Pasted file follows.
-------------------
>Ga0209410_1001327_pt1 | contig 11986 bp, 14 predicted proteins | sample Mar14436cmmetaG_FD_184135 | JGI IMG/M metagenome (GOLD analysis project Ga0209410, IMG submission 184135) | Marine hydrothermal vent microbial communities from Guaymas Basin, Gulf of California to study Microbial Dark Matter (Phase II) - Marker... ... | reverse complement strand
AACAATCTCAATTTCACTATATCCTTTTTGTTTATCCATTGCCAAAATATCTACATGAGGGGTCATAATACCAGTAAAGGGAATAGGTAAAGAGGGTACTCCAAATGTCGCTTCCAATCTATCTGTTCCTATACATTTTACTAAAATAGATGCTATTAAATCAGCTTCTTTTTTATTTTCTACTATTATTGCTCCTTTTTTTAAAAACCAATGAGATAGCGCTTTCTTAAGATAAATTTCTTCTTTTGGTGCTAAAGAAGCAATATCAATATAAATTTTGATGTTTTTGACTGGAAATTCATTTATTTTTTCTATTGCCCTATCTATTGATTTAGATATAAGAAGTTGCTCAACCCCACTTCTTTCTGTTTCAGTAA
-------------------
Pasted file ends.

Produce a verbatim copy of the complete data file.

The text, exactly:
>Ga0209410_1001327_pt1 | contig 11986 bp, 14 predicted proteins | sample Mar14436cmmetaG_FD_184135 | JGI IMG/M metagenome (GOLD analysis project Ga0209410, IMG submission 184135) | Marine hydrothermal vent microbial communities from Guaymas Basin, Gulf of California to study Microbial Dark Matter (Phase II) - Marker... ... | reverse complement strand
AACAATCTCAATTTCACTATATCCTTTTTGTTTATCCATTGCCAAAATATCTACATGAGGGGTCATAATACCAGTAAAGGGAATAGGTAAAGAGGGTACTCCAAATGTCGCTTCCAATCTATCTGTTCCTATACATTTTACTAAAATAGATGCTATTAAATCAGCTTCTTTTTTATTTTCTACTATTATTGCTCCTTTTTTTAAAAACCAATGAGATAGCGCTTTCTTAAGATAAATTTCTTCTTTTGGTGCTAAAGAAGCAATATCAATATAAATTTTGATGTTTTTGACTGGAAATTCATTTATTTTTTCTATTGCCCTATCTATTGATTTAGATATAAGAAGTTGCTCAACCCCACTTCTTTCTGTTTCAGTAA